Kristen Lamb, one of my favorite writer’s, an amazing teacher, fantastic blogger and wonderful person, writes about current struggles in her writing profession.
The past few months have been tough. I’ve struggled with being down, depressed and stuck in a rut. The writing profession I once loved just had lost its…sparkle. In a recent post, I believe I voiced what many writers have been feeling:
Don’t know about you, but I dreamed of book signings, launch parties, my novels on pretty displays in an actual store. I imagined a real book signing with devoted fans I’d be able to meet face-to-face. Those were the dreams that kept me going in my darkest hours when it made no sense to keep on writing.
I don’t think a single one of us fantasized about favorable algorithms, a massive mailing list with a solid open rate, or a depressing spot for ten copies of our book on a Costco bargain table. And I sure as hell never dreamed of working like an organ-grinding spider monkey for fractions of KU pennies.
None of us did.
I never minded learning and doing the business of my business. I embraced branding, blogging, social media, SEO. But something was just…off. Something I couldn’t articulate. Leave it to my subconscious to kick me in the @$$ and have the answer…in a technicolor dream (okay, nightmare).
Last night *deep breaths* Chef Gordon Ramsay royally chewed my @$$ out at…a writing conference.
Bear with me, this is bizarre but salient.
To read the entire blog post, click here:
Before you self-publish your new book, make sure you are ready
Too often, new authors get carried away with all the excitement of becoming a published author and rush way too fast into self-publishing.
When this is done, without working on building the necessary marketing and promotional tools beforehand, it is then a never-ending game of catch up.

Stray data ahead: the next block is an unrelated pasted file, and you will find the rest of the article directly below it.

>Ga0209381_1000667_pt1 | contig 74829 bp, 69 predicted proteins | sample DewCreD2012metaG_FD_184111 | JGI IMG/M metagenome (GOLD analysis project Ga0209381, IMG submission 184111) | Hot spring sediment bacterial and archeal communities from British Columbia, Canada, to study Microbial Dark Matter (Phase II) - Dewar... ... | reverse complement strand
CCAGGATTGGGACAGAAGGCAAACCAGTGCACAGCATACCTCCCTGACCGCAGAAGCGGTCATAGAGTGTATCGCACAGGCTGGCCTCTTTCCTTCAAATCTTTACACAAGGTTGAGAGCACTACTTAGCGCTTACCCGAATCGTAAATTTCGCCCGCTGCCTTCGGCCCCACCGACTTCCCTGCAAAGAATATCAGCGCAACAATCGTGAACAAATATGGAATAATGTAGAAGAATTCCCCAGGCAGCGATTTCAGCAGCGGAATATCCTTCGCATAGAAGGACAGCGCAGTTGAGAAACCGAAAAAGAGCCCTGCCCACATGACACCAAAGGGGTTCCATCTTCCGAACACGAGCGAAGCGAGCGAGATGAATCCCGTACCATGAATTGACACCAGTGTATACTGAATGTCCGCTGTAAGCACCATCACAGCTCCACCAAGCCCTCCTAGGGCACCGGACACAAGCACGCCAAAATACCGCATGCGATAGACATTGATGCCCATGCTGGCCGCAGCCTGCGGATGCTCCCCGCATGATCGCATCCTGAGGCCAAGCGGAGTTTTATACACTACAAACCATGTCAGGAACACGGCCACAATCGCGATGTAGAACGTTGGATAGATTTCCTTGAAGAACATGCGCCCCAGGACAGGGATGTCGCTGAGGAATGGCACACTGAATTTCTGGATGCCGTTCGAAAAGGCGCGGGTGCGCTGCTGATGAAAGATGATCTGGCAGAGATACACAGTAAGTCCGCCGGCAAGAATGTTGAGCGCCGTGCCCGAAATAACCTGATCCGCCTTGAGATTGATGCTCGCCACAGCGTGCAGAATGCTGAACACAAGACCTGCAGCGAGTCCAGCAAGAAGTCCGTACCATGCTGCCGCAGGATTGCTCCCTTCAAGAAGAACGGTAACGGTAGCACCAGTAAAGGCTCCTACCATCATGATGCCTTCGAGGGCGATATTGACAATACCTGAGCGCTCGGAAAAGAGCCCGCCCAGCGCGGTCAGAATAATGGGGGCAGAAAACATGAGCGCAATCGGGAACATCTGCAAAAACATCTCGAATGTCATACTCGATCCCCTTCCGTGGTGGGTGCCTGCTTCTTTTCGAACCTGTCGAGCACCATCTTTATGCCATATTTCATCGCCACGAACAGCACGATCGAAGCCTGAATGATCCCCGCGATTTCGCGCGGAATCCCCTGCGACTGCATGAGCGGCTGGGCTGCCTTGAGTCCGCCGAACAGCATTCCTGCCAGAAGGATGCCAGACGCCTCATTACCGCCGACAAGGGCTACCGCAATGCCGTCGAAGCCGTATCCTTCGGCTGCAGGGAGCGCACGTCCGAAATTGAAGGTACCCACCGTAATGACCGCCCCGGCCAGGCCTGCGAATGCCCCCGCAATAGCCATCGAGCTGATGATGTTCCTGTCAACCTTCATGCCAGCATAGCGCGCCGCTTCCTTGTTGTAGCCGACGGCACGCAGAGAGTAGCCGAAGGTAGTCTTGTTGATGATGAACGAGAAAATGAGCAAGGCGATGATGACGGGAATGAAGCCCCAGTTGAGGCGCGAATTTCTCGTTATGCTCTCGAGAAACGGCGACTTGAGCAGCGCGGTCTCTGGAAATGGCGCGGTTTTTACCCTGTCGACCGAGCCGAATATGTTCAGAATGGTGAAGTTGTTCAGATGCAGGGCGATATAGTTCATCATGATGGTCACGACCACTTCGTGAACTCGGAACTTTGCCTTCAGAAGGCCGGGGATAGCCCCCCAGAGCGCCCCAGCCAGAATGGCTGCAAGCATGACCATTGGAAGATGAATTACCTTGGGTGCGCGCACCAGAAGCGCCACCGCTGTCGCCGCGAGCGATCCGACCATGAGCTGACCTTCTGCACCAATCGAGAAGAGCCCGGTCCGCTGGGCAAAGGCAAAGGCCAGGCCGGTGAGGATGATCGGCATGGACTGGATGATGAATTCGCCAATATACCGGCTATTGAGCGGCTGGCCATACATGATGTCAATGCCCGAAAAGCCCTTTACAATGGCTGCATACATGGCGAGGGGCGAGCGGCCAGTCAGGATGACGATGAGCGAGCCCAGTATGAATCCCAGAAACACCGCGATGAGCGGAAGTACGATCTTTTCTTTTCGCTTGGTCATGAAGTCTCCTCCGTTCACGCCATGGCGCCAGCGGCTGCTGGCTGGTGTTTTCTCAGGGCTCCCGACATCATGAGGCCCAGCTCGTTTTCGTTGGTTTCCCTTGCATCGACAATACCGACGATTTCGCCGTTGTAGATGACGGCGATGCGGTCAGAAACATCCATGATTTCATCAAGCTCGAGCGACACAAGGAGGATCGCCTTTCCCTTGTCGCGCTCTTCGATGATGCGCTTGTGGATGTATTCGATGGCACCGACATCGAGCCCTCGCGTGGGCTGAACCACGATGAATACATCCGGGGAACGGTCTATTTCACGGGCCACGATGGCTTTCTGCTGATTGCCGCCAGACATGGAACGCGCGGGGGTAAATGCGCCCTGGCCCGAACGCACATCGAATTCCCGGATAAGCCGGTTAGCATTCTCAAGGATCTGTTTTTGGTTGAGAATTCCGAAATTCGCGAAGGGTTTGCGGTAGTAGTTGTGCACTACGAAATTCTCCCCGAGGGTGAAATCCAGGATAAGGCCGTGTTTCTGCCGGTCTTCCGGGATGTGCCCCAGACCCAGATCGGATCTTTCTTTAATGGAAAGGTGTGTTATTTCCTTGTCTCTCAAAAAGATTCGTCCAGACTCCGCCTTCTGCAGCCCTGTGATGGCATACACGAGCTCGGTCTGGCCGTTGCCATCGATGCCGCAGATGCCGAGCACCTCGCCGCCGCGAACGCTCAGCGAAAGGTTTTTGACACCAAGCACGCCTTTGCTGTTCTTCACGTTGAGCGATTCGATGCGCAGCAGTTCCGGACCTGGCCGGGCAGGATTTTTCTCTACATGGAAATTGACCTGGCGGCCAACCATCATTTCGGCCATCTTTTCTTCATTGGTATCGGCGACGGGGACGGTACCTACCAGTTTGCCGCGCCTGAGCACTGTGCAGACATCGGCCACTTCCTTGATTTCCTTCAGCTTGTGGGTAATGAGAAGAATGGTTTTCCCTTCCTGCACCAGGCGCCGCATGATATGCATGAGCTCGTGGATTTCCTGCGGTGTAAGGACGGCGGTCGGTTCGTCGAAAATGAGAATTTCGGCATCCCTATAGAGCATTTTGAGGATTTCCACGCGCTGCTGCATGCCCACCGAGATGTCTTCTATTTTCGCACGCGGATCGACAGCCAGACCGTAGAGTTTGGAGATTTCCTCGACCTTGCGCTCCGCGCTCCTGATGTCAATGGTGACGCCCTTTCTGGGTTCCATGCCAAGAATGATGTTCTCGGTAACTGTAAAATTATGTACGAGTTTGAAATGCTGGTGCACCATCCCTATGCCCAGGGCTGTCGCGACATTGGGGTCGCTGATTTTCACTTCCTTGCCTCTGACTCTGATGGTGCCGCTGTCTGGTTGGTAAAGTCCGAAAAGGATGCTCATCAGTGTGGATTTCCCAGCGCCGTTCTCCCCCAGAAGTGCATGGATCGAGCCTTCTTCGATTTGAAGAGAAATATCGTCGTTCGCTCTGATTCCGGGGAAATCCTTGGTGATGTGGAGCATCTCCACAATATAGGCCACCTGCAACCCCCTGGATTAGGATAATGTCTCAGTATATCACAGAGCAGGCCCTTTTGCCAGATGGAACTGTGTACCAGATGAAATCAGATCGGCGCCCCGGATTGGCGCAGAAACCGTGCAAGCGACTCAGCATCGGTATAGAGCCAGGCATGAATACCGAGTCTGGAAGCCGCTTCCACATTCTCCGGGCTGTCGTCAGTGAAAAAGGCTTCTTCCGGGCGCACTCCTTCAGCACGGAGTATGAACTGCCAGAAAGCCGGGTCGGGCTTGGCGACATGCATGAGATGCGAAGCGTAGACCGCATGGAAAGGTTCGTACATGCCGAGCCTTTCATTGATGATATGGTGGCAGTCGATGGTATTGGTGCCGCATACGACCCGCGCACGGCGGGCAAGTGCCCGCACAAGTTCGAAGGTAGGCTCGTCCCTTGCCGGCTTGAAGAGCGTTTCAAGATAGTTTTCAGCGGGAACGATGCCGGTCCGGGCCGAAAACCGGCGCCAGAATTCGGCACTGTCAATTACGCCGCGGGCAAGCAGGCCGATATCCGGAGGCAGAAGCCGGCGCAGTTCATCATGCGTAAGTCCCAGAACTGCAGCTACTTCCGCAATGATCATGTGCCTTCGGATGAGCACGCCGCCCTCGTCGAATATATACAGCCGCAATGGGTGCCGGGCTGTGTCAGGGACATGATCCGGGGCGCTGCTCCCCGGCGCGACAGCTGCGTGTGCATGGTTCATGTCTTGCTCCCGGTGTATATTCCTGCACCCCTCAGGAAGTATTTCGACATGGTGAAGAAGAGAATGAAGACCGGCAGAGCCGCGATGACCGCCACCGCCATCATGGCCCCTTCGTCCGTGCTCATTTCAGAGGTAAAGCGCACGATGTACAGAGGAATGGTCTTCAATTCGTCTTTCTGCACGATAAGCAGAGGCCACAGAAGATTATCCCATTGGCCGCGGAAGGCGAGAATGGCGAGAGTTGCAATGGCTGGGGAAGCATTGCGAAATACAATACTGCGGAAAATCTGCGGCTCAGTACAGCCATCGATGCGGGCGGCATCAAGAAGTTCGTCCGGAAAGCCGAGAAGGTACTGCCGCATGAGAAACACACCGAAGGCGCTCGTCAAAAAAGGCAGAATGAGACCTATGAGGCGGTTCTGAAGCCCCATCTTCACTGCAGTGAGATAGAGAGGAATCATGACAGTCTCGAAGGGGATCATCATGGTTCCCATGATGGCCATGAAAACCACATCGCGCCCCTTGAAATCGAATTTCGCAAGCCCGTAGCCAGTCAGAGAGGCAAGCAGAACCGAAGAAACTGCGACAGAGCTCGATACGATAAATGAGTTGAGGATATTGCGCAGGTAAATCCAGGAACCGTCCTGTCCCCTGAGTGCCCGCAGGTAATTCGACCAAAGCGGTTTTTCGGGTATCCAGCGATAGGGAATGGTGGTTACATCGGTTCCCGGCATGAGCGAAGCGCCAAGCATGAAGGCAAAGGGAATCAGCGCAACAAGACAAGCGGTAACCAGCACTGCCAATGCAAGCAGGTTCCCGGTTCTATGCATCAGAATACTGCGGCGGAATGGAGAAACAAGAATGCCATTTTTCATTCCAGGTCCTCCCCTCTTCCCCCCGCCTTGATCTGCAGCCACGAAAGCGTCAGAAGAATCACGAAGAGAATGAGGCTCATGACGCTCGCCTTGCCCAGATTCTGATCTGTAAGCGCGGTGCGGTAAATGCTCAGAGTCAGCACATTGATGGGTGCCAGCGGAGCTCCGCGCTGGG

What should have been an exciting book launch, ends up being a total fizzle, because few people apart from the author knew about the new release.
The process of uploading a Word file and a cover image and self-publishing the two as an ebook is extremely easy.
But without the necessary work before hitting the publish button, it is like throwing a bottle into the ocean and hoping someone will find the note inside.
The far better way to successfully self-publish is to get the basics in place first, well before publishing.
Here is a must do seven-point checklist to help first-time authors avoid making the classic mistakes that are difficult to correct after publishing.
To read the entire article go to:
Kristen Lamb teaches us about book business and predictions. Thanks so much for all you do for us Kristen!
Ah, the book business. So many shifts and changes since the day I set out to become a novelist…and ended up a social media expert, blogger, teacher and self-appointed author crusader. I’ve dedicated millions of words and countless hours of research to guide y’all through the massive changes in the publishing industry.
My goal was (and is) to do everything I could to shelter you (writers) from predators I knew would prey on your fears. Three books and thirteen hundred posts later…
It’s been an honor to serve and shepherd you guys through the largest changes in human history and in publishing. Frankly, without you guys, I might have given up ages ago. Thank you so much for being there for me! We are not alone, right?
After years of upheaval, good news is…I think we’re almost there.
The Long Road Unknown…
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Hey there! I know many of my readers aspire to publishing a novel, and many of them write fantasy and science fiction, so I put this post together to help them. I did a post like this a couple of years back, but it needed updating!
Many publishing houses won’t accept submissions except through agents. If an author’s hoping for a big book deal, it probably makes sense to try to find an agent first. (And don’t submit to publishers while you’re looking for an agent. If someone is considering representing you, it’s going to be awkward to explain to them that four publishers have already turned you down.) Signing with a great agent can feel like winning the lottery, but even then, it can be a long road to the contract of your dreams.
But what if you haven’t been able to find an agent? Or you suspect what you’re writing is a little weirder or more niche than what agents are looking for, or if you’re just in a hurry?
Here’s a roundup of publishers who accept unsolicited manuscripts. Most of them are smaller houses, but a few are pretty big names. I’m including publishing houses that have open calls now and again, even if they’re not open to unagented submissions at the moment.
To read the full blog post, click here: